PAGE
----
Connecting People To Your Business Through Stories
In organizations, stories do two powerful things: create emotional connection and help people remember. They help you see where the company’s been, where it is right now, and where it’s headed. Every organization has anecdotes people tell to describe their work, their values, and their purpose. Structuring those snippets into a story framework gives an organization coherence and helps it connect with employees, company leaders, and customers.
You don’t have to make up stories about your business. They’re already there. You just have to find them. (Side cautionary tale: Beware of the urge to create fake stories through misguided PR efforts.)
Why go through the trouble? For employees, organizational stories help them discover purpose and make connections between the business values and the work they do. When employees understand the story behind their work, they pass that knowledge on through products and services.
Let’s look at a few types of stories an organization would want to tell:
- The Quest (aka Joseph Campbell’s “The Hero’s Journey“): The hero faces a challenge. At first he dismisses or rejects it, but then decides to take it on. He goes on an adventure. He gains friends and enemies. He has a direct confrontation with an enemy and almost doesn’t make it. He reflects and takes on the challenge once more, ultimately winning. He is then transformed and shares his vision as a teacher or a guide to others.
- The Origin Tale: The back-story revealing how a company (or its leader) brought the vision to life, with a focus on rags-to-riches. (Think Nike’s origin story about making shoes with a waffle iron and selling them from the back of a car.) Start with the event that fueled the passion that eventually led to the business idea. Include experiments–early company names, product names, or processes that didn’t work. Which moment turned things around and launched you to where you are today? Connect these events to the business values.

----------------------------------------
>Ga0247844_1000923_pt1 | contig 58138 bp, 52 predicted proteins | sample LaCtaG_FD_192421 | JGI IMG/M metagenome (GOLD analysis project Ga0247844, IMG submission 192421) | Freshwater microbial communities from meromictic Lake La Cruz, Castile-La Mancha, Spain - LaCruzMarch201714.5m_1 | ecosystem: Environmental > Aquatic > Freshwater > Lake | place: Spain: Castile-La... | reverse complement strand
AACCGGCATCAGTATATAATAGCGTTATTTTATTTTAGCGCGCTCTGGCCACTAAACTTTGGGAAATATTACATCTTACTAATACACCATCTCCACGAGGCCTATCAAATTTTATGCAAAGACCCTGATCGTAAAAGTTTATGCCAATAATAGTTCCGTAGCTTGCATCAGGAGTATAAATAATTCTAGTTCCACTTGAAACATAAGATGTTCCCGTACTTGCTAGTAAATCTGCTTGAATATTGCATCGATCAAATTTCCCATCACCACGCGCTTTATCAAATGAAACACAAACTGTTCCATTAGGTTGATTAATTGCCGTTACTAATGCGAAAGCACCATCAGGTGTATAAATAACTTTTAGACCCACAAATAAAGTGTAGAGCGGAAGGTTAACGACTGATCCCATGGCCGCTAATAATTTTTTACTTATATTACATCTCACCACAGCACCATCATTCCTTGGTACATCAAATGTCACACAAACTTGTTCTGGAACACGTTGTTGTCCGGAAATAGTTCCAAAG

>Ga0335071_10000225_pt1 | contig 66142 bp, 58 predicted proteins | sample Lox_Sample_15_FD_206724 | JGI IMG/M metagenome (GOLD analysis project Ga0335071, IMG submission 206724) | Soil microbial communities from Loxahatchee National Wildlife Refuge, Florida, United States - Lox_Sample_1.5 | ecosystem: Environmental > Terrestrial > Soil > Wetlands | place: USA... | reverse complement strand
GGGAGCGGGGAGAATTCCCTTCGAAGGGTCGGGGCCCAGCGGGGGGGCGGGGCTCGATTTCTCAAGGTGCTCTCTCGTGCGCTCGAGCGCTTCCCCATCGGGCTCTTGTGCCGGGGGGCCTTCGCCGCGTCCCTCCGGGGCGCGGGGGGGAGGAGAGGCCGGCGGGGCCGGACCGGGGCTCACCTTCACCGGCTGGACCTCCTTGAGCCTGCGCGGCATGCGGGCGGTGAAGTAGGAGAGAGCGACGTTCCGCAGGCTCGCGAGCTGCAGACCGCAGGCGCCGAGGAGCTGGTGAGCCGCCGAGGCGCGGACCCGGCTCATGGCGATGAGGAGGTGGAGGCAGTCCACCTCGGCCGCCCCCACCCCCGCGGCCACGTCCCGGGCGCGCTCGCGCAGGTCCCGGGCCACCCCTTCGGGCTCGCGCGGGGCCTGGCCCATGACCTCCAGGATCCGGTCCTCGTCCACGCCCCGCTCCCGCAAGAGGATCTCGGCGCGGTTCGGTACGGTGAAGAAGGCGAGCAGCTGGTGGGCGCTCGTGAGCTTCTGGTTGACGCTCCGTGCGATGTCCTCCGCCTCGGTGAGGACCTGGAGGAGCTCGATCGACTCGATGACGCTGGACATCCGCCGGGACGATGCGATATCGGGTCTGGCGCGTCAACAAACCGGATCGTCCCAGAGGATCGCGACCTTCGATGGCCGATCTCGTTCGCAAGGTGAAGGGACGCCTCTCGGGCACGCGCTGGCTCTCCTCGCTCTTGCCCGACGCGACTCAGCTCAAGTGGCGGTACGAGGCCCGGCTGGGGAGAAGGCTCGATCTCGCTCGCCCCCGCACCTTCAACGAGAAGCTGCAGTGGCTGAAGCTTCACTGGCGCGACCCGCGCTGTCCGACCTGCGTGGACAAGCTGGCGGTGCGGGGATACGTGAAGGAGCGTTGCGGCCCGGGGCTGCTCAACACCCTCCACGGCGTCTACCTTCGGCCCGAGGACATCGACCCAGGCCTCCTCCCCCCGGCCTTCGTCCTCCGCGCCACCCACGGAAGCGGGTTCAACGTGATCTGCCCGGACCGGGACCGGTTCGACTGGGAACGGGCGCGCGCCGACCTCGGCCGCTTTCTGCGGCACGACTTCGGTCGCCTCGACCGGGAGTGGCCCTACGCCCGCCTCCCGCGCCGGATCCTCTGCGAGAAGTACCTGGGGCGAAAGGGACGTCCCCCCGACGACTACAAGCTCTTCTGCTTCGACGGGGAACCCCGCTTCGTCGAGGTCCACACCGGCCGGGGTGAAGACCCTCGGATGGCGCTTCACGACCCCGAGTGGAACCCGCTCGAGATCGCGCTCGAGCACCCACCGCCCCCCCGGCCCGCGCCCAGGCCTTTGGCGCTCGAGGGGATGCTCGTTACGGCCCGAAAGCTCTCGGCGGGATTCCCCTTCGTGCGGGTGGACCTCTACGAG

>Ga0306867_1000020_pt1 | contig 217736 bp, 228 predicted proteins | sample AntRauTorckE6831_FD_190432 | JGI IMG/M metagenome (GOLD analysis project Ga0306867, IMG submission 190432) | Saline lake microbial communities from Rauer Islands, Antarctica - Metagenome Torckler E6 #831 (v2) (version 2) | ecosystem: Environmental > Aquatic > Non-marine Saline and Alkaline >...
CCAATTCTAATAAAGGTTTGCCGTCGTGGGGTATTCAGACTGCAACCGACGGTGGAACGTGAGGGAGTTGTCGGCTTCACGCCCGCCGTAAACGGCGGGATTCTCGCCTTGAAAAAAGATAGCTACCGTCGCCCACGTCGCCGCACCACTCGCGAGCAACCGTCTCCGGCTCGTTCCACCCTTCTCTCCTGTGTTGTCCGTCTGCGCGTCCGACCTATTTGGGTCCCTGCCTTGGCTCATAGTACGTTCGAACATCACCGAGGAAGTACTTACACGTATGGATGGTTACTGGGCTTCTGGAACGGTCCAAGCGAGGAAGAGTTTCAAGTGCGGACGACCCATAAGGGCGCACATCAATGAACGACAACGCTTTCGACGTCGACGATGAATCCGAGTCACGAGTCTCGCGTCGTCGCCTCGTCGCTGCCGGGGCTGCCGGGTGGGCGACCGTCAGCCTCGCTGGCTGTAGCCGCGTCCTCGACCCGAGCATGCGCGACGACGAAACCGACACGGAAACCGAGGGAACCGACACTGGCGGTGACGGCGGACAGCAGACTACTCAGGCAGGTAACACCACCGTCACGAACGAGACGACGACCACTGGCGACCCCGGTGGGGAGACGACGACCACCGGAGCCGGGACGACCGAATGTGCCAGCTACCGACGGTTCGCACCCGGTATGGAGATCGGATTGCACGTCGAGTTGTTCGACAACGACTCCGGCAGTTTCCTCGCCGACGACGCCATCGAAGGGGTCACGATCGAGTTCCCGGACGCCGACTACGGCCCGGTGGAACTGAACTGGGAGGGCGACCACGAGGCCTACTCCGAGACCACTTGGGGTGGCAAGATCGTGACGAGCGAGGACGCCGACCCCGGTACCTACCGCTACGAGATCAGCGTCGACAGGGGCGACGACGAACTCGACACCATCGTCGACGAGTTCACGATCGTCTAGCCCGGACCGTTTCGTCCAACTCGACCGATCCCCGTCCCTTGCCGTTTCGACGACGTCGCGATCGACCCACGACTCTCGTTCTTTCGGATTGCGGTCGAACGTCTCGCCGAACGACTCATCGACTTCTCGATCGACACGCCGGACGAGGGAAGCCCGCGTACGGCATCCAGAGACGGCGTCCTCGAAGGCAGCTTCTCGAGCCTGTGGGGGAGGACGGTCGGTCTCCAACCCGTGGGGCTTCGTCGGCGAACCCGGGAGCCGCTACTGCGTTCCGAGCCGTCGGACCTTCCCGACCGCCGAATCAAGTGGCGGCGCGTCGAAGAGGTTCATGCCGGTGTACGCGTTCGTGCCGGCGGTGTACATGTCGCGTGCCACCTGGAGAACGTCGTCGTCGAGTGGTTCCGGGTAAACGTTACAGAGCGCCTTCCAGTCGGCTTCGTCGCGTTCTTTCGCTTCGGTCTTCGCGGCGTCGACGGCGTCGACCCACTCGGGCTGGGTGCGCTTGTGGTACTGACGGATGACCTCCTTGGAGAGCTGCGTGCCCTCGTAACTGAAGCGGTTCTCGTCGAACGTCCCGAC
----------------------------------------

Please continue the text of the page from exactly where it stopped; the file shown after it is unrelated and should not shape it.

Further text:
Structuring Your Story
We all innately know how to tell stories and have been doing so all our lives. There’s no one right answer for how to structure a story. For businesses, simple is better than complex in most cases. In his book Lead With a Story: A Guide to Crafting Business Narratives That Captivate, Convince, and Inspire, Paul Smith suggests using the CAR method to organize business stories: Context, Action, Results:
Context: Where does the story take place? Who’s involved? Introduce the main characters, what they need or want, and any obstacles in the way. If it’s fictional, make sure this is obvious from the beginning. If it’s factual, start with a date or a time in place to help set up the story.
Action: What sort of predicament does your main character (hero) experience? Go into some detail about the main conflict. Are there any setbacks? Here you might also address the climax and turning point, and maybe a follow-up confrontation.
Results: This is the final phase, where three things take place: the story wraps up, the lesson is revealed, and the reason for telling the story is also stated. Does the hero and the villain live, die, succeed, or fail?
How have you used stories in your organization, either internally or externally?